Neurotransmitters

Neurotransmitters are substances present in the body by which the neurons that make up the nervous system communicate. Neurotransmission occurs where individual neurons meet which is known as the synaptic junction. There are several known neurtransmitters and each of them has a specific function in the body. A deficiency or an excess in any of them has profound adverse effects on the human body particularly with regards to muscle coordination, neurocognitive function and behavior.

Dopamine is among the principal classic neurotransmitters that has a variety of function in the central nervous system. It has a monoamine structure and is classified as a cathecolamine like other neurotrasmitters such as norepinephrine and serotonin. Dopamine functions mainly as an inhibitory transmitter of CNS neurons. It plays an important role in regulating hypothalamohypophysial functions and several activities of the heart and the kidney.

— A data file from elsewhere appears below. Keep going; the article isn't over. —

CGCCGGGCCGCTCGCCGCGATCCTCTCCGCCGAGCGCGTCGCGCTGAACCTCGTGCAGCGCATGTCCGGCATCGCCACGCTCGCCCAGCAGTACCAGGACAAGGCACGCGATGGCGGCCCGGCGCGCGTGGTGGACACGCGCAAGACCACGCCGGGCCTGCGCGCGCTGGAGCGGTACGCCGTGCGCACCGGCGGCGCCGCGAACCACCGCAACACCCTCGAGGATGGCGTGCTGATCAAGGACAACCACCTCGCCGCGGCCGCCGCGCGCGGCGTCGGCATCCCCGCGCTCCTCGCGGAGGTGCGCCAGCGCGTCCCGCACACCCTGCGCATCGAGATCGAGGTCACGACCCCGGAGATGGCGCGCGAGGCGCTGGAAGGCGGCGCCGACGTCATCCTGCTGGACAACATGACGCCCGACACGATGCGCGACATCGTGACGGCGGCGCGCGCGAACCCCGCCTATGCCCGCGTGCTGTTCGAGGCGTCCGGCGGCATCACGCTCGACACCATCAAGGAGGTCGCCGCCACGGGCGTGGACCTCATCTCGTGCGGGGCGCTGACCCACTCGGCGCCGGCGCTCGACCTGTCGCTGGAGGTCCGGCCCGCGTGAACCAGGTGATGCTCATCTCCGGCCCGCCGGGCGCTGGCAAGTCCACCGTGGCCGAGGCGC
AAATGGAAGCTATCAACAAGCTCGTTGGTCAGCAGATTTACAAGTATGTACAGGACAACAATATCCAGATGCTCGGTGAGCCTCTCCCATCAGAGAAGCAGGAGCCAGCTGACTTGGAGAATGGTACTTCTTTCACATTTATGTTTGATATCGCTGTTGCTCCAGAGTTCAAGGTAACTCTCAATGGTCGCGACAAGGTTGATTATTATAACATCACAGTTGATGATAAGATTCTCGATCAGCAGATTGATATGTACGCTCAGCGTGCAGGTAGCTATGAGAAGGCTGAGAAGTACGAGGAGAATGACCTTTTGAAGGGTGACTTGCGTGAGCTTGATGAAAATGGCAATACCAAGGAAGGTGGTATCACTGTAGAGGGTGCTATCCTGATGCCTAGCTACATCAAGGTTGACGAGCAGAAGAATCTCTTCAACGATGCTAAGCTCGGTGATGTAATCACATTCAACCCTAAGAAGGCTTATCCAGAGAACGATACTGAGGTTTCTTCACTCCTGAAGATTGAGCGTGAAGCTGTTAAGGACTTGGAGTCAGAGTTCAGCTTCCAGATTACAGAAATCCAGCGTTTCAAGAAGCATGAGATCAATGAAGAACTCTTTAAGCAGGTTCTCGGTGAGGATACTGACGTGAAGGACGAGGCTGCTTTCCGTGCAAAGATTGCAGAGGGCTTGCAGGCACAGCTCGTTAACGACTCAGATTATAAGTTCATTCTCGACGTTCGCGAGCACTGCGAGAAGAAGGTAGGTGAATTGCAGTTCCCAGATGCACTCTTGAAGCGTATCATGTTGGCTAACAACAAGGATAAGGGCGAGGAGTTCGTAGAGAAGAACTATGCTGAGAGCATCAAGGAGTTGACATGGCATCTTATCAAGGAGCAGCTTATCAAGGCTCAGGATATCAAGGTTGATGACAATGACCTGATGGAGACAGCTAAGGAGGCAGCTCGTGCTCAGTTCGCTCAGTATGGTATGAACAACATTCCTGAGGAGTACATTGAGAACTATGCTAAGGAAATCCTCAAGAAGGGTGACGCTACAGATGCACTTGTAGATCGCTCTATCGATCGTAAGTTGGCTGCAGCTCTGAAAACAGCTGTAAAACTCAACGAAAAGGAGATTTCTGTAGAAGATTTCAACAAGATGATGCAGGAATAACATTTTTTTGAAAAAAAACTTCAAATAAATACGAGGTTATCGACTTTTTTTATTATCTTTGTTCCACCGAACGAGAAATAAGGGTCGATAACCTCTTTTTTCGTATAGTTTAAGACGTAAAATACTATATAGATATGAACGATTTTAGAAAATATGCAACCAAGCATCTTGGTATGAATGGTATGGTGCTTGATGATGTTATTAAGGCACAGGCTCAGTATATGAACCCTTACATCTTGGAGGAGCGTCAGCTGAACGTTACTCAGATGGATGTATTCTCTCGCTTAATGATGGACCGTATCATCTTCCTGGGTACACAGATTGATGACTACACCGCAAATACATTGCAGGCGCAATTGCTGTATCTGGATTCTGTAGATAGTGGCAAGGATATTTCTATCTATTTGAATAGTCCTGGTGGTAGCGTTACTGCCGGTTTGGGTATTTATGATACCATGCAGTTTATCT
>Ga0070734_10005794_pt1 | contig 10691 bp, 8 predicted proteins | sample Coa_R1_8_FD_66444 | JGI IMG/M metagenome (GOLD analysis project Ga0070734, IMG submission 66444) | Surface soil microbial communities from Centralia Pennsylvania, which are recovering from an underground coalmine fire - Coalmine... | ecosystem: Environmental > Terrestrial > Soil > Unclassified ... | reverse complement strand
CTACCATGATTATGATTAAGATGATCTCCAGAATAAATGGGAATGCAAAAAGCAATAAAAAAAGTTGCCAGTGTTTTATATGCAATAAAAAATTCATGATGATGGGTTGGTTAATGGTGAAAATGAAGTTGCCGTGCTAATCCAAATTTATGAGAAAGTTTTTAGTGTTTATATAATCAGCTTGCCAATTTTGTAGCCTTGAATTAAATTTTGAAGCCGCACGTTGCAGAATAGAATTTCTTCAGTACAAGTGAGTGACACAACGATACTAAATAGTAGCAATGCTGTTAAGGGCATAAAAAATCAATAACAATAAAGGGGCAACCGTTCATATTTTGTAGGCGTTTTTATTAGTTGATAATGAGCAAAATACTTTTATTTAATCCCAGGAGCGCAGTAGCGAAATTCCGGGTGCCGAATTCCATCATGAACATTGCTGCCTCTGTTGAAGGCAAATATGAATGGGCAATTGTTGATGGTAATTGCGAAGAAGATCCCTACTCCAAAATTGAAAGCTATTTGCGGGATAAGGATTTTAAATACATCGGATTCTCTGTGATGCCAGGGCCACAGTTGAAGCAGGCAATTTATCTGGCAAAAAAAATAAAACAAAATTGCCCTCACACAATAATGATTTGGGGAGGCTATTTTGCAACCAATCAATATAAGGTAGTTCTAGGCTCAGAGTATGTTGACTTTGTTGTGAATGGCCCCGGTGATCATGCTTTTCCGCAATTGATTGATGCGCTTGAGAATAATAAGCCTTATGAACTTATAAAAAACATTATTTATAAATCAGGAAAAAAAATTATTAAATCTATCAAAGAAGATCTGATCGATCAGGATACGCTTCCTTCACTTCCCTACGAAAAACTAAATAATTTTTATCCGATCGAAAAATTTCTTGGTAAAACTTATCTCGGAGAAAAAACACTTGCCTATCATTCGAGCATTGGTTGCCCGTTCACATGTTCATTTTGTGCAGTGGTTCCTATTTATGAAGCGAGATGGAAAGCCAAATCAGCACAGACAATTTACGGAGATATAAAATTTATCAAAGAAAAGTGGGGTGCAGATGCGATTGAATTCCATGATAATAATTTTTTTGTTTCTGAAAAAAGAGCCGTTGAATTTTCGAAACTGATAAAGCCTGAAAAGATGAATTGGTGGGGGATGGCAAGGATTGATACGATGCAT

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When the dopaminergic neurons originating in the substantia nigra of the midbrain, is perturbed, a wide array of clinical disorders can be seen. These include Parkinson’s disease and some behavioral disorders like heroin addiction. It has been shown that the projection of dopaminergic neurons into the striatum can lead to Parkinson’s disease while the pathogenesis of heroin addiction is due to action of this drug on increasing dopamine release.

An understanding of the actions of neurotransmitters is very important in explaining and managing neurologic and behavioral disorders. In the case of dopamine other medical benefits have been elicited like in the treatment of shock and hypotension. For heroin addiction, using drugs that block the release and the effect of dopamine can leads to abolishing the effects of addiction. In contrast, the addition of dopamine-like drugs such as levodopa can be helpful in patients with Parkinson’s disease.